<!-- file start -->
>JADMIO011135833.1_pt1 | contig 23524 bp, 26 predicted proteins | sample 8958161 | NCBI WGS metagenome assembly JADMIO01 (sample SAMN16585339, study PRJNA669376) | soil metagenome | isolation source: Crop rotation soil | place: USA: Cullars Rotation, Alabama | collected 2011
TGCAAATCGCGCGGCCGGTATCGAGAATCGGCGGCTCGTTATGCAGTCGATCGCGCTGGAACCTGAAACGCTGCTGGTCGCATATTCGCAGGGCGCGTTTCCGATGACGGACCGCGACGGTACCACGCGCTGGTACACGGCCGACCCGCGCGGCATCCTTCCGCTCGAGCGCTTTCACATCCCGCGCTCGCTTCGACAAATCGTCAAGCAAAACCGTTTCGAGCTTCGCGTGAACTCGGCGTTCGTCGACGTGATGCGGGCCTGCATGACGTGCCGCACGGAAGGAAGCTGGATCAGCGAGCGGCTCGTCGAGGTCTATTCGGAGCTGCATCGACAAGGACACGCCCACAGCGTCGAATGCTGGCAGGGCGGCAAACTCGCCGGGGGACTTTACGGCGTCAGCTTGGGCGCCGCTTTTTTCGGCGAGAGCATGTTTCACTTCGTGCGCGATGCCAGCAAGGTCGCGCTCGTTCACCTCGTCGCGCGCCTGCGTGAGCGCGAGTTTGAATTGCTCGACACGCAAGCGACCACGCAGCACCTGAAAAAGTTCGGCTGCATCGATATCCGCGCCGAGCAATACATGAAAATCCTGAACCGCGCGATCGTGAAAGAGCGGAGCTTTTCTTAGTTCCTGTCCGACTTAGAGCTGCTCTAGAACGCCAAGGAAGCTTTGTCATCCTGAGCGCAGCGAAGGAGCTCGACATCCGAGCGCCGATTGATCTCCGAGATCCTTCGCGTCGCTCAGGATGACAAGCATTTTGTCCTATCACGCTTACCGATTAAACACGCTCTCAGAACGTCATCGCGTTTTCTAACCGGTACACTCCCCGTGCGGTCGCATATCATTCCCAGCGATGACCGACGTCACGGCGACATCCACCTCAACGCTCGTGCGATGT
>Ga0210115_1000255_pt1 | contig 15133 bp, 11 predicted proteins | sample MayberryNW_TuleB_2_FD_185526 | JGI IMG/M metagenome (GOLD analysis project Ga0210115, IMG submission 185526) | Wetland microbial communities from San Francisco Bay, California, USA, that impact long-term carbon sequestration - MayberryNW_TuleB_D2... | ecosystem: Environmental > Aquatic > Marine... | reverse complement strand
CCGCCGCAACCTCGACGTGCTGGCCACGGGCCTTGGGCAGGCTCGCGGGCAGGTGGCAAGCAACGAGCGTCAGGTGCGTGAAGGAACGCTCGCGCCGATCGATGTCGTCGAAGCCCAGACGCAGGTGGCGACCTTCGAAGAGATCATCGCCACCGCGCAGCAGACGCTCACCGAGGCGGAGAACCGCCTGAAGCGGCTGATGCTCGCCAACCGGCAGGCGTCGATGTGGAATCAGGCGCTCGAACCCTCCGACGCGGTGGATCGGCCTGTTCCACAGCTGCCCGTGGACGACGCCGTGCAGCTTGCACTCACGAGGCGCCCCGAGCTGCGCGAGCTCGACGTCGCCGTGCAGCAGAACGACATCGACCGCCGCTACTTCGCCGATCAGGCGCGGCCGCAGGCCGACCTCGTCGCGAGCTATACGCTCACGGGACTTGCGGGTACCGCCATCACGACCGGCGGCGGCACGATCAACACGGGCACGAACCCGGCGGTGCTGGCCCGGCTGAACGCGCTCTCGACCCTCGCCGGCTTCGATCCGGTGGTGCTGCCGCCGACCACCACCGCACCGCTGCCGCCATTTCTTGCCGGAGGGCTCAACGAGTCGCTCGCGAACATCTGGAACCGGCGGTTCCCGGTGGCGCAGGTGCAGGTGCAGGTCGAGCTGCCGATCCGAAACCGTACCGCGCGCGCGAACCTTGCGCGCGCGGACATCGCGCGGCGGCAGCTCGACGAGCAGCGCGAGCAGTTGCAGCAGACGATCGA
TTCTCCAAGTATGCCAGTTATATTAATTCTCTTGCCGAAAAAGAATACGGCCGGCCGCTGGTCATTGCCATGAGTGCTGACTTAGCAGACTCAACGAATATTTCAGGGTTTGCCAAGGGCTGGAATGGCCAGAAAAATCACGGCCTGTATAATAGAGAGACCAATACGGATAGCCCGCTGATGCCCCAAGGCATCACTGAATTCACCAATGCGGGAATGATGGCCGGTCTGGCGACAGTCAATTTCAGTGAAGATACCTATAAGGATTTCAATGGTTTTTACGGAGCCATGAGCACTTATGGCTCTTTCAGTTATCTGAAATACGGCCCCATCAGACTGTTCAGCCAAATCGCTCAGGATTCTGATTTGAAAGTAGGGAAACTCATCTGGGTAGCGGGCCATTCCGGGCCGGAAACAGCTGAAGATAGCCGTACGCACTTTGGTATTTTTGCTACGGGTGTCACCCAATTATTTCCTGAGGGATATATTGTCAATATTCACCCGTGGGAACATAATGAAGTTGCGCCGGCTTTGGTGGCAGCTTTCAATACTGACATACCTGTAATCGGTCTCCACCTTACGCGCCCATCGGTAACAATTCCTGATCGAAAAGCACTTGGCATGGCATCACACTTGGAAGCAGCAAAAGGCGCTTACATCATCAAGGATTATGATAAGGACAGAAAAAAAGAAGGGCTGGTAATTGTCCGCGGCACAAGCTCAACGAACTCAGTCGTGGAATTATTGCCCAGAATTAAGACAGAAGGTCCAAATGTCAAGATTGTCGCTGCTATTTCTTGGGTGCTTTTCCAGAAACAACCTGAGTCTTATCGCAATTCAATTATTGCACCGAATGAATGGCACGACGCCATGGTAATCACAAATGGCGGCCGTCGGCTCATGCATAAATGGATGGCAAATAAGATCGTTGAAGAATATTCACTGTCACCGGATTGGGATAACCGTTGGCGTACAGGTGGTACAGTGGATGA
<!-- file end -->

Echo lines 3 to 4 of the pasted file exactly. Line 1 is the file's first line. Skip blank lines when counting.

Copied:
>Ga0210115_1000255_pt1 | contig 15133 bp, 11 predicted proteins | sample MayberryNW_TuleB_2_FD_185526 | JGI IMG/M metagenome (GOLD analysis project Ga0210115, IMG submission 185526) | Wetland microbial communities from San Francisco Bay, California, USA, that impact long-term carbon sequestration - MayberryNW_TuleB_D2... | ecosystem: Environmental > Aquatic > Marine... | reverse complement strand
CCGCCGCAACCTCGACGTGCTGGCCACGGGCCTTGGGCAGGCTCGCGGGCAGGTGGCAAGCAACGAGCGTCAGGTGCGTGAAGGAACGCTCGCGCCGATCGATGTCGTCGAAGCCCAGACGCAGGTGGCGACCTTCGAAGAGATCATCGCCACCGCGCAGCAGACGCTCACCGAGGCGGAGAACCGCCTGAAGCGGCTGATGCTCGCCAACCGGCAGGCGTCGATGTGGAATCAGGCGCTCGAACCCTCCGACGCGGTGGATCGGCCTGTTCCACAGCTGCCCGTGGACGACGCCGTGCAGCTTGCACTCACGAGGCGCCCCGAGCTGCGCGAGCTCGACGTCGCCGTGCAGCAGAACGACATCGACCGCCGCTACTTCGCCGATCAGGCGCGGCCGCAGGCCGACCTCGTCGCGAGCTATACGCTCACGGGACTTGCGGGTACCGCCATCACGACCGGCGGCGGCACGATCAACACGGGCACGAACCCGGCGGTGCTGGCCCGGCTGAACGCGCTCTCGACCCTCGCCGGCTTCGATCCGGTGGTGCTGCCGCCGACCACCACCGCACCGCTGCCGCCATTTCTTGCCGGAGGGCTCAACGAGTCGCTCGCGAACATCTGGAACCGGCGGTTCCCGGTGGCGCAGGTGCAGGTGCAGGTCGAGCTGCCGATCCGAAACCGTACCGCGCGCGCGAACCTTGCGCGCGCGGACATCGCGCGGCGGCAGCTCGACGAGCAGCGCGAGCAGTTGCAGCAGACGATCGA